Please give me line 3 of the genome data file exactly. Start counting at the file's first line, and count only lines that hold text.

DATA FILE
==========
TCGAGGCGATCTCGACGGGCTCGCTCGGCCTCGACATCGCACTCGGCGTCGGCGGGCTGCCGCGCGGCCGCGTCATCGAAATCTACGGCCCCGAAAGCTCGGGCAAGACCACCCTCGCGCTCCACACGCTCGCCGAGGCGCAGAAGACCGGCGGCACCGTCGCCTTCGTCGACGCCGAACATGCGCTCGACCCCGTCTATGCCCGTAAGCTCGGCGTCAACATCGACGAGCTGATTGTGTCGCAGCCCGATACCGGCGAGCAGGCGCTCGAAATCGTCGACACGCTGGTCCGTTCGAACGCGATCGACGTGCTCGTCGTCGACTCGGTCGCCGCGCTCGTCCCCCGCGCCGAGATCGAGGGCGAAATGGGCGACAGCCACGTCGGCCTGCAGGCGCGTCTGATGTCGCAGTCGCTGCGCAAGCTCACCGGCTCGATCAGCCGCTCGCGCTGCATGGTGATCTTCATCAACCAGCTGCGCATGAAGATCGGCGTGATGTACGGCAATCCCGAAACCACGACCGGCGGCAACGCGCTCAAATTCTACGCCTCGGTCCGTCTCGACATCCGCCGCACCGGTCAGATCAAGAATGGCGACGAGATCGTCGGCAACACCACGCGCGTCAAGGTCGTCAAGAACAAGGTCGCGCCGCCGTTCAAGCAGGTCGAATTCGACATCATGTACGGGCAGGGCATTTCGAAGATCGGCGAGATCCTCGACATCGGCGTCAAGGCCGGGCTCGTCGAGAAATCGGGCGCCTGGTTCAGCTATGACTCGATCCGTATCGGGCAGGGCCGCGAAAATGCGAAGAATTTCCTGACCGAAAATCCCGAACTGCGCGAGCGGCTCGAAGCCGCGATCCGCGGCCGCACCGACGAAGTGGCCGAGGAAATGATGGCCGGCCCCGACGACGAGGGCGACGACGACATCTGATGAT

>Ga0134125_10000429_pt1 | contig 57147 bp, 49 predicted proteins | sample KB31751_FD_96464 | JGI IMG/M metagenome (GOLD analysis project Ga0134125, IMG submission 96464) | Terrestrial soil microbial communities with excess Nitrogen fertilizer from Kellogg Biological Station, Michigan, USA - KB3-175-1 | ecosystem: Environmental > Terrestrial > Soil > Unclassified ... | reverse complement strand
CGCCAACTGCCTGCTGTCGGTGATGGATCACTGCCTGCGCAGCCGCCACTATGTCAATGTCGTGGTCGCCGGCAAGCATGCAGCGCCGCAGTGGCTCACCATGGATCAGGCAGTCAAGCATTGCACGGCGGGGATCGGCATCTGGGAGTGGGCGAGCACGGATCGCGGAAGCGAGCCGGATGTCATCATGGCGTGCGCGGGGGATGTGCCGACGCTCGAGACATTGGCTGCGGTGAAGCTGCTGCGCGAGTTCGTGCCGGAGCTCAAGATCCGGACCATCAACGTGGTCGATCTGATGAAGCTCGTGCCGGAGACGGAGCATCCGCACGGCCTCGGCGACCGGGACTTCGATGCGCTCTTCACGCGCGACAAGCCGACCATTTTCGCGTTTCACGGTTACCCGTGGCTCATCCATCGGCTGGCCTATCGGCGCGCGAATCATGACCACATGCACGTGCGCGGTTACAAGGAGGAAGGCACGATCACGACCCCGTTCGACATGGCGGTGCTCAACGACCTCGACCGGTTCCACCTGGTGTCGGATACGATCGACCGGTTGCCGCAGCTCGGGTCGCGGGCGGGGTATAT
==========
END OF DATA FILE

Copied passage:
CGCCAACTGCCTGCTGTCGGTGATGGATCACTGCCTGCGCAGCCGCCACTATGTCAATGTCGTGGTCGCCGGCAAGCATGCAGCGCCGCAGTGGCTCACCATGGATCAGGCAGTCAAGCATTGCACGGCGGGGATCGGCATCTGGGAGTGGGCGAGCACGGATCGCGGAAGCGAGCCGGATGTCATCATGGCGTGCGCGGGGGATGTGCCGACGCTCGAGACATTGGCTGCGGTGAAGCTGCTGCGCGAGTTCGTGCCGGAGCTCAAGATCCGGACCATCAACGTGGTCGATCTGATGAAGCTCGTGCCGGAGACGGAGCATCCGCACGGCCTCGGCGACCGGGACTTCGATGCGCTCTTCACGCGCGACAAGCCGACCATTTTCGCGTTTCACGGTTACCCGTGGCTCATCCATCGGCTGGCCTATCGGCGCGCGAATCATGACCACATGCACGTGCGCGGTTACAAGGAGGAAGGCACGATCACGACCCCGTTCGACATGGCGGTGCTCAACGACCTCGACCGGTTCCACCTGGTGTCGGATACGATCGACCGGTTGCCGCAGCTCGGGTCGCGGGCGGGGTATAT